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The Book of Travels

Author(s): Evliya Çelebi
Contributor(s): Strashimir Dimitrov (Translator), Vera Gyoreva (Editor)
Subject(s): Politics / Political Sciences, History, Philosophy, Language and Literature Studies, Literary Texts, Fine Arts / Performing Arts, Cultural history, Architecture, Geography, Regional studies, Visual Arts, Human Geography, Regional Geography, Historical Geography, Fiction, Studies of Literature, Non-European Philosophy, Political Philosophy, Special Branches of Philosophy, Political Theory, Diplomatic history, Economic history, Ethnohistory, Local History / Microhistory, Political history, Social history, Modern Age, Theology and Religion, Islam studies, Comparative Studies of Religion, Religion and science , Short Story, Turkish Literature, Other Language Literature, Philosophy of Middle Ages, Renaissance Philosophy, East Asian Philosophy, Philosophy of Mind, Philosophy of Religion, Politics and religion, 17th Century, The Ottoman Empire, History of Islam, Philosophy of History
Published by: Издателство »Изток-Запад«
Keywords: Book of Travels; Seyahatname; Evliya Celebi; travel; journal; stories; Ottoman; 17th century; intellectual; Muslim; Islam; understanding; concept; world; stories; book; books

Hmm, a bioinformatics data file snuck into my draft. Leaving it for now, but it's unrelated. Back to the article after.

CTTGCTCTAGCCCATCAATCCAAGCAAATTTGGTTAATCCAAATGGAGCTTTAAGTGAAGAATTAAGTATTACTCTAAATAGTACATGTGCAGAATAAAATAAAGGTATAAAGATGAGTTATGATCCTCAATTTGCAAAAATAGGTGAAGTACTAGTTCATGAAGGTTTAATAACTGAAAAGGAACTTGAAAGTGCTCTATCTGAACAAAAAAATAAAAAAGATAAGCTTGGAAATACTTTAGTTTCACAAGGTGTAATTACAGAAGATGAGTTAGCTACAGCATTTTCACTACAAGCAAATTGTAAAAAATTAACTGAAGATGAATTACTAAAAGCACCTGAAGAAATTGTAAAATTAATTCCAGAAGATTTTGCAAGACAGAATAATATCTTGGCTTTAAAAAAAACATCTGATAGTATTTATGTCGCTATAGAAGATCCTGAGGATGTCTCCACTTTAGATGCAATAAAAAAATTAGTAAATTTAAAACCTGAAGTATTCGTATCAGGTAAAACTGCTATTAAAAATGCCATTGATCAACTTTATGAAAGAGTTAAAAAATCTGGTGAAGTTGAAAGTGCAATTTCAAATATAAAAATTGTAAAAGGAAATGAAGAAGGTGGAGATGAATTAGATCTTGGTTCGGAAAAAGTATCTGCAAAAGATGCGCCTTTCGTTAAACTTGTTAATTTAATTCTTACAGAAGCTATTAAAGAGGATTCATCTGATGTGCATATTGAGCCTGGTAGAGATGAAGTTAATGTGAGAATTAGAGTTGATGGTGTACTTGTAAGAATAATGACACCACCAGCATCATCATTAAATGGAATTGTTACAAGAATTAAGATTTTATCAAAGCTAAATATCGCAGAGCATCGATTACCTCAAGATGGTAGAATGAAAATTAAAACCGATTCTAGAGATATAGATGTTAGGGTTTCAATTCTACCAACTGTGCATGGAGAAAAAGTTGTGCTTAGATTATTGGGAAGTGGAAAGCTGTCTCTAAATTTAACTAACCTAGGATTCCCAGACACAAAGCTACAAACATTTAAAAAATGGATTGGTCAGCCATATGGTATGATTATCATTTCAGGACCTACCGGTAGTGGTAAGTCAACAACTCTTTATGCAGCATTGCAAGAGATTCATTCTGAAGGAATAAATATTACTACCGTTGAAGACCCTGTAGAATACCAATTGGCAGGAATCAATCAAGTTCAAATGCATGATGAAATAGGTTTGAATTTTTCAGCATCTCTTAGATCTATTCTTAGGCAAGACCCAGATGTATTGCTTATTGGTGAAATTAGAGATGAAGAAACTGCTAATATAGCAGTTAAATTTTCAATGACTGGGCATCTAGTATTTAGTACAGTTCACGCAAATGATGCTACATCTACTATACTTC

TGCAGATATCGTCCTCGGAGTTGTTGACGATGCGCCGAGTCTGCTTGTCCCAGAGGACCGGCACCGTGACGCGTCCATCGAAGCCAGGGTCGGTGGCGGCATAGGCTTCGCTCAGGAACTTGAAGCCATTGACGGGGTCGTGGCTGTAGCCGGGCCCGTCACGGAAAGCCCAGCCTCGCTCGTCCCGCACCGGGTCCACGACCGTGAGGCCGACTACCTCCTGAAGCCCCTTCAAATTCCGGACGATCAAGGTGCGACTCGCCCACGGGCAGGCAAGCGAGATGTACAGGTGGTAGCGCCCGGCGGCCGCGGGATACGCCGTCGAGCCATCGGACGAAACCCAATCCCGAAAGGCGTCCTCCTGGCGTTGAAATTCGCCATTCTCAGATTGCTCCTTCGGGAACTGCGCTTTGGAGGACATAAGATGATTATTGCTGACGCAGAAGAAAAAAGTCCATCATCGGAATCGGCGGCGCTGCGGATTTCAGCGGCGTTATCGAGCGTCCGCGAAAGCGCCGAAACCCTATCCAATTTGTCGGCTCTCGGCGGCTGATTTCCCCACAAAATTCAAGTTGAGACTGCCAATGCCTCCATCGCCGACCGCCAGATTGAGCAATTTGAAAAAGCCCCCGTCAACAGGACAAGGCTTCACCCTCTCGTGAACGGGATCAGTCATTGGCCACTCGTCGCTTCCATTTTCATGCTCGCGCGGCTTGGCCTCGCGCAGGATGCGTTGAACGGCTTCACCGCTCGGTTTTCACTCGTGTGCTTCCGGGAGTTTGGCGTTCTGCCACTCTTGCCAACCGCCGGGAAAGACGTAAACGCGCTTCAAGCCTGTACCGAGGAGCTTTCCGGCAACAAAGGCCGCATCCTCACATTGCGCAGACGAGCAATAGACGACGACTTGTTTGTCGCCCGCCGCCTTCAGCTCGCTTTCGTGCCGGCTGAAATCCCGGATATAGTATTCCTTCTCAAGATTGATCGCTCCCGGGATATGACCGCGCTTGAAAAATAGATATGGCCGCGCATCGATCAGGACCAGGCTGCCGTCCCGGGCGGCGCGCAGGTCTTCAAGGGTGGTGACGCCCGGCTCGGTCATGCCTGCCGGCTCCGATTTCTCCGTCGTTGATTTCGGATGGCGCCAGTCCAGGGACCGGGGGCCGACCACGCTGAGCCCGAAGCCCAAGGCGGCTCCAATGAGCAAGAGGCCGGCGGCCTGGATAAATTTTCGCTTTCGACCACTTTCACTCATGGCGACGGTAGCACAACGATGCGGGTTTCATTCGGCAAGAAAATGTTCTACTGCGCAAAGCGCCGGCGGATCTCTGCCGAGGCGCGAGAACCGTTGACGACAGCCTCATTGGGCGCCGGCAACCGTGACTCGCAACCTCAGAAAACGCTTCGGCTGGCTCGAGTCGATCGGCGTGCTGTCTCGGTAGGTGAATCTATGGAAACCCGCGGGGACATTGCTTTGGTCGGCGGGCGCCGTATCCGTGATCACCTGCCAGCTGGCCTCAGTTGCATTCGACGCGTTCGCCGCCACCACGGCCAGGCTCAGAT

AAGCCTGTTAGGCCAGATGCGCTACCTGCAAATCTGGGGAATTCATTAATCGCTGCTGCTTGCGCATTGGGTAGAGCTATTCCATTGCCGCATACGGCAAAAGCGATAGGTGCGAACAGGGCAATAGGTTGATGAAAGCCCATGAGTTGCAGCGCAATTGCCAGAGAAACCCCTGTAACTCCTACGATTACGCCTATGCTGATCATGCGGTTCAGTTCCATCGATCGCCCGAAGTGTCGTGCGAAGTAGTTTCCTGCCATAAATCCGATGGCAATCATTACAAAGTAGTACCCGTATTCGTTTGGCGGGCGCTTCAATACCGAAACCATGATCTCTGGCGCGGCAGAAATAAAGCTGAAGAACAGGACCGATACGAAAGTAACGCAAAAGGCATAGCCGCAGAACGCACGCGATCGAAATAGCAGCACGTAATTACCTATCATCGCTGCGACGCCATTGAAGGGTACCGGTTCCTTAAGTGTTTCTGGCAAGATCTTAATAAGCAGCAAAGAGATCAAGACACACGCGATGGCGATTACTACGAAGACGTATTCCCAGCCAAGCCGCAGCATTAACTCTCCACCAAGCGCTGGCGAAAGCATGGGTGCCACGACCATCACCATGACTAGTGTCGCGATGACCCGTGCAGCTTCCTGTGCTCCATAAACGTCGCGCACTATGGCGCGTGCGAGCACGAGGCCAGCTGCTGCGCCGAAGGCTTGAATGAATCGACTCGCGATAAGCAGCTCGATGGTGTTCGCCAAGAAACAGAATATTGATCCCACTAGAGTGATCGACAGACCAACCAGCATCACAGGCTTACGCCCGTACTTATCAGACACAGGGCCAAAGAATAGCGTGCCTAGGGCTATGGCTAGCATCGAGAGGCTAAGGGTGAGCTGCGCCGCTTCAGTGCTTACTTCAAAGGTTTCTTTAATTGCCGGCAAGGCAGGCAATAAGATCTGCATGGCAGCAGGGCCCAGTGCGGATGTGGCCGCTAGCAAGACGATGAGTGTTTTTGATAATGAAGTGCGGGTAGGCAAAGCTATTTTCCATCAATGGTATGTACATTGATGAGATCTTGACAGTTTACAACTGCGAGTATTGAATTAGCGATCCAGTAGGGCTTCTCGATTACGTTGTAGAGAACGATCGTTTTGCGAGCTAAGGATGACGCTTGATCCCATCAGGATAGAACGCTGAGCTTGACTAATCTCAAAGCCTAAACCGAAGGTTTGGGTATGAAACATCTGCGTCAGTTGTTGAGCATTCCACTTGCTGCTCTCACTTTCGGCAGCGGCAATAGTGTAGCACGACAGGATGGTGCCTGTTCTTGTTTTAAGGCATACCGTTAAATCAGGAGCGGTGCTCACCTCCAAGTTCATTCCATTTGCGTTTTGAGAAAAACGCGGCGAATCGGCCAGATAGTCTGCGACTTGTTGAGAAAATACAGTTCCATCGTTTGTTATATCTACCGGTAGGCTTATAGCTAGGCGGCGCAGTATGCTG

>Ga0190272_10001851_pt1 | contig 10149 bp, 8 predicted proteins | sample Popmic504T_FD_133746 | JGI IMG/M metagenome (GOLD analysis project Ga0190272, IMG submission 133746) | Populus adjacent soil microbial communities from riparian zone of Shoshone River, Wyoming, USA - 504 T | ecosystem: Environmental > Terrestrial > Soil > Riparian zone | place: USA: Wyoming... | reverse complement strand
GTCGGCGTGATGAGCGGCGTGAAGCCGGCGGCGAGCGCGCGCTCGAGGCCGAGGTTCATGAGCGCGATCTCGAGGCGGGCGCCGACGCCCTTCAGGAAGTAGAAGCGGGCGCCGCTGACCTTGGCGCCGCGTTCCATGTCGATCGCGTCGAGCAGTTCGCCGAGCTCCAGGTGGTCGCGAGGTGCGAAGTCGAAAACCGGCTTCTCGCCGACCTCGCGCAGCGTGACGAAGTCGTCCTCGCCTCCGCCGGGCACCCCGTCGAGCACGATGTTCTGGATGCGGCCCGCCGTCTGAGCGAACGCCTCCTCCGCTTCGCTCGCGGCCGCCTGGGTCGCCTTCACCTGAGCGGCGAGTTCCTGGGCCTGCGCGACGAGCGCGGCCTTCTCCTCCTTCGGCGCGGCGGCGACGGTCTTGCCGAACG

Summary/Abstract: Evliya Celebi was an enlightened man in a variety of ways who believed in equality, freedom of thought and intellectual debate, and found all of these things present in Islamic societies. Over the course of his travels, he wrote ten volumes detailing his adventures. ‘Seyahatname’ – Book of Travels – is a unique and important text, representing one of the few accounts of the 17th century and the Ottoman world from the perspective of a Muslim. These are not just factual accounts, Evliya had a great imagination and just as important as his journal entries were the imaginative storytelling that ran alongside, elaborating, exaggerating, and fantasizing. Through his stories, we are prompted to think more imaginatively about our own travels and journeys to other cities. This 17th-century Muslim traveler can sometimes seem narrow-minded and yet this same man can stand in St Stephens Cathedral in Vienna and be moved by the music he hears. Sometimes these encounters lead to nothing but sometimes they lead to stories which are so deeply felt, and so universally melodic that they leave echoes which can still be heard and felt today. In 2011, the year which would have been his 400th birthday, Evliya is being paid homage as UNESCO’s Man of the Year.